or a can of worms. a cow. a crocodile. fair trade honey. fishing rights. a bicycle. seeds. trees. a boat.
this christmas list, put together by oxfam america, goes on and on. oxfam is an international relief and development organization, working in over 120 countries to provide everyday essentials to people--things that people like myself often take for granted. their holiday program lets people gift these essentials in the name of others. check out their website if you have time, i think it's quite well done. they've even taken the time to organize items into categories you'd see in a department store catalog... "gifts for mom," "gifts for a new baby," "gifts for gardeners," etc.
the oxfam website does disclaim that these gifts are somewhat symbolic--donations are used in ways that have maximum impact in helping people living in poverty. a goat might not actually be a goat, but food for a village's goats, or education on how to raise goats, etc. important to know, i think, but not a dealbreaker--helping people in need is helping people in need.
how does this kind of gift go over, i wonder? switching out "stuff" for a card that describes a gift given to someone actually in need? i'm actually having a hard time writing out my christmas list this year. a scaled-back lifestyle, coupled with baby things taking up extra room(s) in our house has me wanting a whole lot less than in years past. still, i do so love unwrapping presents. i like stuff. and i'm okay to admit it.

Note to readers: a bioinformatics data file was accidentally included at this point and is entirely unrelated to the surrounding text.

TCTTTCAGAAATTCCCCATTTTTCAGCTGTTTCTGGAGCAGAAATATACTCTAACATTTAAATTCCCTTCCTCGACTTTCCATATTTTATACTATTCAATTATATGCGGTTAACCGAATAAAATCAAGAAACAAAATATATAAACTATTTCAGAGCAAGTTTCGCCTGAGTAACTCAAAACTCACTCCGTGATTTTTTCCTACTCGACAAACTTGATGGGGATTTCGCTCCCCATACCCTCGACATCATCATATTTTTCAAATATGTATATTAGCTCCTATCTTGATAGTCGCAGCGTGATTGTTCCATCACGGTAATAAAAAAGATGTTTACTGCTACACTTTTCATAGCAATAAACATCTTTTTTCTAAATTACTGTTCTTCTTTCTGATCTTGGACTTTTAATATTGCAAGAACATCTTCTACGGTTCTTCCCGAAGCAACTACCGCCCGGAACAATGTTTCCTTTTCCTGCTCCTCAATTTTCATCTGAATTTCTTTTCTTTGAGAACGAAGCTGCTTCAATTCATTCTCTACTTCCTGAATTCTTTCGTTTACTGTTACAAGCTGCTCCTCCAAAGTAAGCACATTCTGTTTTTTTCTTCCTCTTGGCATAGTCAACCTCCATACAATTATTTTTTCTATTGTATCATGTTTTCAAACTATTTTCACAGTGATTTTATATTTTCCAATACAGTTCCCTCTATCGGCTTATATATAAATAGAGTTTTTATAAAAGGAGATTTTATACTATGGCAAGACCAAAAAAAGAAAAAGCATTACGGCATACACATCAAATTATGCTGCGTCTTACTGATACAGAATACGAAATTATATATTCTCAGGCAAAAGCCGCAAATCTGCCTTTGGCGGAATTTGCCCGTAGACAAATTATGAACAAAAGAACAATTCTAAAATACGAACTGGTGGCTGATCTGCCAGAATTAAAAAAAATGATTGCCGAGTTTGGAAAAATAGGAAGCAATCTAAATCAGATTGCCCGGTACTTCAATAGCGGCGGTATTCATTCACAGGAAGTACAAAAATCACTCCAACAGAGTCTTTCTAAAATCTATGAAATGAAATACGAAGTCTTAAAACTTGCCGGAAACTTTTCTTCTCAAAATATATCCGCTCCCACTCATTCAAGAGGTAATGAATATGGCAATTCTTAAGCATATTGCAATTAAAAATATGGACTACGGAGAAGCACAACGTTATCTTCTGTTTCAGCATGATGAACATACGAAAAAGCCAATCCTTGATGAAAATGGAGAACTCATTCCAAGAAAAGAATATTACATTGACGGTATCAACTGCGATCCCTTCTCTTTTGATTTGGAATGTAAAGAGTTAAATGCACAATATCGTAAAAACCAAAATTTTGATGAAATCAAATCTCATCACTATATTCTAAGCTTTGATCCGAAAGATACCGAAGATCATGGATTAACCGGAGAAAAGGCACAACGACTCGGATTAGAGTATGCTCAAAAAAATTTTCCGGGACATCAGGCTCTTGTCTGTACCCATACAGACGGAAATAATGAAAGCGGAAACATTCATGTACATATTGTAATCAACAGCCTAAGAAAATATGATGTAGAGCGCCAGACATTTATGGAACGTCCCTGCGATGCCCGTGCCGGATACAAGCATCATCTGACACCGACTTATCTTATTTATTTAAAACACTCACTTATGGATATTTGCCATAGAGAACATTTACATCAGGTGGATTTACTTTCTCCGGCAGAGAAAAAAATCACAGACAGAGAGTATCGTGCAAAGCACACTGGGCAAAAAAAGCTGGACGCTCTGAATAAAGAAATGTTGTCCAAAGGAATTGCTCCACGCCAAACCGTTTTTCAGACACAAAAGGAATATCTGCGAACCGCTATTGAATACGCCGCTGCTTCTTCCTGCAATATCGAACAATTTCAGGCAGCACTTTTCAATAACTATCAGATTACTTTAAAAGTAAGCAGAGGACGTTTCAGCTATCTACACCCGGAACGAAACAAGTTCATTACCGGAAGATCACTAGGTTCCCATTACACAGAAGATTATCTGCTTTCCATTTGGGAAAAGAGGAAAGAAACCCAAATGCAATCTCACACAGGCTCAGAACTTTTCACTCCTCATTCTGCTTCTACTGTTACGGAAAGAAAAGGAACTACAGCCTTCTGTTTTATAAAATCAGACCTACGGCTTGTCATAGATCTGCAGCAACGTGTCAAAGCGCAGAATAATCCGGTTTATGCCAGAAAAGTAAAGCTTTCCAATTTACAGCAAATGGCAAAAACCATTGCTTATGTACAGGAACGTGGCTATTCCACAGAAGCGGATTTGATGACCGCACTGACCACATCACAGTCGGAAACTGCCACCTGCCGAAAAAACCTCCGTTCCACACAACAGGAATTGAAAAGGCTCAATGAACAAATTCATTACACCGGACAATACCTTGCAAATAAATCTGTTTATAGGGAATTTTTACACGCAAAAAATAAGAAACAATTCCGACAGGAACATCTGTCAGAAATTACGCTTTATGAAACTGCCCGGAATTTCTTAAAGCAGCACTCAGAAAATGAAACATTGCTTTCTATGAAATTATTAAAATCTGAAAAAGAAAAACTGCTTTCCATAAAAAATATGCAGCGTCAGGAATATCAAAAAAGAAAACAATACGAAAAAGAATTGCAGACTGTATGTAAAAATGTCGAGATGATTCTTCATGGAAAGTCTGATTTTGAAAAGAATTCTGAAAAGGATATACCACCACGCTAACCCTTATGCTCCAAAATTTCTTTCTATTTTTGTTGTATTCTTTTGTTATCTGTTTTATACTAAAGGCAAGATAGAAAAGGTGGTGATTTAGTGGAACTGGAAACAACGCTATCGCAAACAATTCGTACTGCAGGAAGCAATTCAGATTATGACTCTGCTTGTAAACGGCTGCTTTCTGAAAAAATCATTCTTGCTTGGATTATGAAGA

maybe there's a perfect balance to this whole christmas thing. making gifts and buying handmade, but giving to perfect strangers when things become superfluous. i mean, it might really, actually FEEL better to have given someone living in poverty a dozen baby chicks than to have a scented pillar candle sitting on the mantle. and since the real joy of christmas is in the feelings that we get, from the traditions that we make, perhaps it's best to try a new tradition.